Melody Webb is the Chief Executive Officer and Executive Director of Mother’s Outreach Network, a non-profit that supports the economic empowerment of disadvantaged Black mothers in the DC area. The organization uses legal programming, policy and advocacy and community outreach to help these women.
From an early age, Melody knew she was drawn to community mobilization work.
“I grew up raised by parents who actually married a few months out of their teens years and who were giving to their own communities. And so I was just kind of raised with this belief that you have something, you share and you give back. And so it’s kind of the way that I am wired,” Melody says.
For her thesis project at Harvard Law School, Melody conducted a field study on young men allegedly engaged in selling illegal substances. She spent time on the ground, looking beyond the surface level to understand how the men are viewed by their own communities. This experience continues to inform her work today.
“I bring to all of the work that I do a multidisciplinary approach that is driven by and informed by what I believe is the perspective of impacted people,” she explains.
After graduating, Melody embarked on a career that has consisted entirely of working as a public interest lawyer.
“I am an adherent to what is considered to be ‘movement lawyering’ or ‘community lawyering.’ And that is lawyering that is directed by people who are impacted by the issues you work on, lawyering that is done ideally in conjunction with people whose issues you’re working on, and in doing so empowering the community to change systems long after the lawyers are gone, “ Melody adds.
Specifically, Melody represented parents whose children were involuntarily removed from their care and placed in the foster care system.
“Poverty was a driver,” she says. “Potentially an intervention of addressing the lack of cash resources, a lack of housing early on, could prevent many of the families from being in the system.”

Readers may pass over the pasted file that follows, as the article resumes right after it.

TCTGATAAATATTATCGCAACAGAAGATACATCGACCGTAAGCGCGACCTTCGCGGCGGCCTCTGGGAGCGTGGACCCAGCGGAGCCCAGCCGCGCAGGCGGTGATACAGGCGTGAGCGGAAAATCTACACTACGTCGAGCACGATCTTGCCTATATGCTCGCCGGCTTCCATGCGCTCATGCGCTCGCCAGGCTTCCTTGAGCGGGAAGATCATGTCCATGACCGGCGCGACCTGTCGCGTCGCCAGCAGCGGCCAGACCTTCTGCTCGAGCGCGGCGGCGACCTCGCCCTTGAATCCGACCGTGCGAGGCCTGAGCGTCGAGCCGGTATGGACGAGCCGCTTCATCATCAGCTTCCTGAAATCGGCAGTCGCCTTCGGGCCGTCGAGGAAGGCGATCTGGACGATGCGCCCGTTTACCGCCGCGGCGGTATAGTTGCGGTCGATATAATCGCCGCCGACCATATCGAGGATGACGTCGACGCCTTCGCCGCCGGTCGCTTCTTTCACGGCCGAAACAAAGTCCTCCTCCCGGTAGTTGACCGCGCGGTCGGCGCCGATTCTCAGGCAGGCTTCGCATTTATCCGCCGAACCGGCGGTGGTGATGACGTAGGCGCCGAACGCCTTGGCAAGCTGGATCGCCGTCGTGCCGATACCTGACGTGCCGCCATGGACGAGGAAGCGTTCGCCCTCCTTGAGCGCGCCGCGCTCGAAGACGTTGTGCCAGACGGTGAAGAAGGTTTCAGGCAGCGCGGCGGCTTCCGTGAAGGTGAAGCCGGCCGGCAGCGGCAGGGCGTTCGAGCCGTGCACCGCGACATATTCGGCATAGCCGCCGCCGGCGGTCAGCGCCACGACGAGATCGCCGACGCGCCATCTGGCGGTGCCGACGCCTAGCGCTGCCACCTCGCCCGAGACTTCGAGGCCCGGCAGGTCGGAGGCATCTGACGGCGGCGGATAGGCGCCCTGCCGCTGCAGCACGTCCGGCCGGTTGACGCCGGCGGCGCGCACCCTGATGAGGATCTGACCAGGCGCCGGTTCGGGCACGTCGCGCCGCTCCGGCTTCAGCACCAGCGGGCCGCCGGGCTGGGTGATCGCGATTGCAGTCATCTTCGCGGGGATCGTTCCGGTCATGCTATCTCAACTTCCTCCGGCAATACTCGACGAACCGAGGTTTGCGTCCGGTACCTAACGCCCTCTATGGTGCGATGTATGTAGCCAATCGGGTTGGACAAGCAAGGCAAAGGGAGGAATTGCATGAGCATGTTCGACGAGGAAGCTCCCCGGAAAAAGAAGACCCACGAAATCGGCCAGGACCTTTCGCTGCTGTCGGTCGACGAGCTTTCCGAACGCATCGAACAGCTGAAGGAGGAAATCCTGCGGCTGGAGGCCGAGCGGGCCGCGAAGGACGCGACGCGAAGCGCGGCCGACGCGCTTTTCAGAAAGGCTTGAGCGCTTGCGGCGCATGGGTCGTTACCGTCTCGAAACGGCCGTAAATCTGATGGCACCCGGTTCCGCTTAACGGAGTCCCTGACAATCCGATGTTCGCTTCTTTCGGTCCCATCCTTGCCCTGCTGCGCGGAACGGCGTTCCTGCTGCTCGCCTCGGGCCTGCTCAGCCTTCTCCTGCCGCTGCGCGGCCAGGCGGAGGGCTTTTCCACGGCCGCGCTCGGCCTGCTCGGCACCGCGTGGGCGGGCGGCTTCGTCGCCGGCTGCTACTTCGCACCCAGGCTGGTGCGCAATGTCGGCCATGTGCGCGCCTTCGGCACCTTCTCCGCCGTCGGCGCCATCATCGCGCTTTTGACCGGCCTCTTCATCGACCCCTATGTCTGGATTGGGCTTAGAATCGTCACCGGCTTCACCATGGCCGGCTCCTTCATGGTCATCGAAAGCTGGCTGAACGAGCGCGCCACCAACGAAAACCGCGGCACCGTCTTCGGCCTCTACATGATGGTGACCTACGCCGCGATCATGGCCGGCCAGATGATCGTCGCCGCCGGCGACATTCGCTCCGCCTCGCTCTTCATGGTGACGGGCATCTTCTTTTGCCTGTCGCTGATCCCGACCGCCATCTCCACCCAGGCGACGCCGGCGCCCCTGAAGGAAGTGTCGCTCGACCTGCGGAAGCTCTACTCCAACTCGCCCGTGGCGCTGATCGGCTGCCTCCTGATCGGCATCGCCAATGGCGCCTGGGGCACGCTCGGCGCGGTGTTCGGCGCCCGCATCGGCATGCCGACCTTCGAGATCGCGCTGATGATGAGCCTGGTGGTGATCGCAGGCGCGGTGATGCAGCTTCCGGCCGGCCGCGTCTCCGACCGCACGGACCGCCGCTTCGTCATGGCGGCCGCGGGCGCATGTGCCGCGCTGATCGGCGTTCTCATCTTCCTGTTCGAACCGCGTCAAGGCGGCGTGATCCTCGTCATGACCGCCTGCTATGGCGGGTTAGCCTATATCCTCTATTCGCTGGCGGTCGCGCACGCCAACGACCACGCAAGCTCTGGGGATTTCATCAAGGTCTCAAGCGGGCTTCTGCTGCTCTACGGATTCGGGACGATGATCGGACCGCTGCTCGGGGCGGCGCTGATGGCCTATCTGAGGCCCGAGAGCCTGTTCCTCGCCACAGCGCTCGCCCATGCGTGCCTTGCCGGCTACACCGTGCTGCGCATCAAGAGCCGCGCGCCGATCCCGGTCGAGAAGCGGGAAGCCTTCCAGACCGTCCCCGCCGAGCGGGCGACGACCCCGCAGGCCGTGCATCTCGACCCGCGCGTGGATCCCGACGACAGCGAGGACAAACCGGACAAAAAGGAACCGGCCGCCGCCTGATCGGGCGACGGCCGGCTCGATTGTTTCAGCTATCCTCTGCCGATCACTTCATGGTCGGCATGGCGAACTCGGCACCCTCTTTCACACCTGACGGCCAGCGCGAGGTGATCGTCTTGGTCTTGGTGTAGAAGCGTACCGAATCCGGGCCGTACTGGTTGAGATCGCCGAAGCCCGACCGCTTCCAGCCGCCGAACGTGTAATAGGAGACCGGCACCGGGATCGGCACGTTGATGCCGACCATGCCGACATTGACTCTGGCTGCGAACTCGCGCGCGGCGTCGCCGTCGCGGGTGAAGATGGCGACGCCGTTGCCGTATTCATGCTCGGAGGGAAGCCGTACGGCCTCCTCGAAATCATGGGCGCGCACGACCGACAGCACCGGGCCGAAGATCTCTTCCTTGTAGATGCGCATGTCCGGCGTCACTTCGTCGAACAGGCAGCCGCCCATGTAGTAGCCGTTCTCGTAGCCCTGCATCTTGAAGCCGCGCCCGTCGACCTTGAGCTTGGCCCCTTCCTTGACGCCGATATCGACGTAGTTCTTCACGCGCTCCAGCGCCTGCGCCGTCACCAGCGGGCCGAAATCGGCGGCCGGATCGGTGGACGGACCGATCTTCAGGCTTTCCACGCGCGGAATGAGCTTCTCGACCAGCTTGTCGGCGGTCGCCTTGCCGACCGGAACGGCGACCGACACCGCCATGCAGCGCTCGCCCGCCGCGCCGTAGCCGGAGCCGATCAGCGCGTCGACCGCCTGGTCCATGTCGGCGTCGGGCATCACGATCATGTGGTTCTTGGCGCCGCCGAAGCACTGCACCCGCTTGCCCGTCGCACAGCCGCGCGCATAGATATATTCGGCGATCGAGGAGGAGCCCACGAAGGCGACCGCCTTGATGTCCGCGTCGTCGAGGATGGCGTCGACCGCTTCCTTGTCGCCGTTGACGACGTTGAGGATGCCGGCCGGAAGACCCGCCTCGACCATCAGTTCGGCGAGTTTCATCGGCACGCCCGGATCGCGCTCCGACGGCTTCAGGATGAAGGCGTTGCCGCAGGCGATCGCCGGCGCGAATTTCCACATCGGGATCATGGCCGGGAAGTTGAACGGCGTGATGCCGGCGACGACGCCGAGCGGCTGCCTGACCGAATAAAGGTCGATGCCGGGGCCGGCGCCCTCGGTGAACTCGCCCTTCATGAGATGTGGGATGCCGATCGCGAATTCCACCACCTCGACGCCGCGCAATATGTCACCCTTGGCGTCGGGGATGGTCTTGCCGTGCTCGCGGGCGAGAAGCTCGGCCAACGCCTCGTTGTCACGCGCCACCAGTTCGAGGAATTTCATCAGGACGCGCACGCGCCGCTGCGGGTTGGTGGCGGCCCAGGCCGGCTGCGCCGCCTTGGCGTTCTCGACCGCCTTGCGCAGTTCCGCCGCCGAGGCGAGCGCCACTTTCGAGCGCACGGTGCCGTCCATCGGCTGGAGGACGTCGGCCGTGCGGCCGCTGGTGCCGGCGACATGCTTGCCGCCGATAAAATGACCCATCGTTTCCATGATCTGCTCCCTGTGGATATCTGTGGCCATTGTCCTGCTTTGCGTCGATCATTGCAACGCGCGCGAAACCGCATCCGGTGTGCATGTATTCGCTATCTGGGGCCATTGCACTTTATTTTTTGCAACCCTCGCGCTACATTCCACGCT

Representing families in a system rigged against them often made Melody feel powerless. Instead of allowing herself to become desensitized to the problem, she decided to shift her focus to the root of these issues through Mother’s Outreach Network.
“Children being removed from their parents is the worst manifestation of poverty that there can be. And so our work is meant to really transform this system in conjunction with the families we work with and in conjunction with allies across the country who are doing similar kinds of work,” she explains.
Working to Destigmatize Guaranteed Income in DC
One of the ways Melody supports the women she works with is by advocating for Guaranteed Income.
“Guaranteed income, we believe, is the path to assuring that people receive the cash assistance and supports they need to live with dignity and to make the choices that they find appropriate for their own families,” she explains.
DC is one of the many areas in the country that considers poverty a factor in removing children from their homes. Melody believes that by providing parents with the basic resources they need, more families can stay together.
“It’s too easy for people to blame them for their economic circumstances. And so we’re working hard to change this very negative narrative, particularly around Black mothers who are lower and no income, to show that it really is that parents are working hard and it’s more a system that sets people up to fail and surveil them rather than supports them,”
Focus on What Drives You
Melody encourages future change makers to focus on the causes they are passionate about – even if it takes years for others to notice.
“It’s possible to awaken people to the issues,” she says.
Inspired by her parents’ example and her professional experiences, Melody continues to stay focused on transforming the current system that weaponizes the child welfare scheme and punishes parents.
“There’s a deep need for addressing these issues for families, individually and also systemically,” she says, adding that, “people tend to move and change and think a little bit deeply when they understand that those incidents of abuse that you hear about are absolutely terrible, but they’re a fraction of the families who end up in the system.”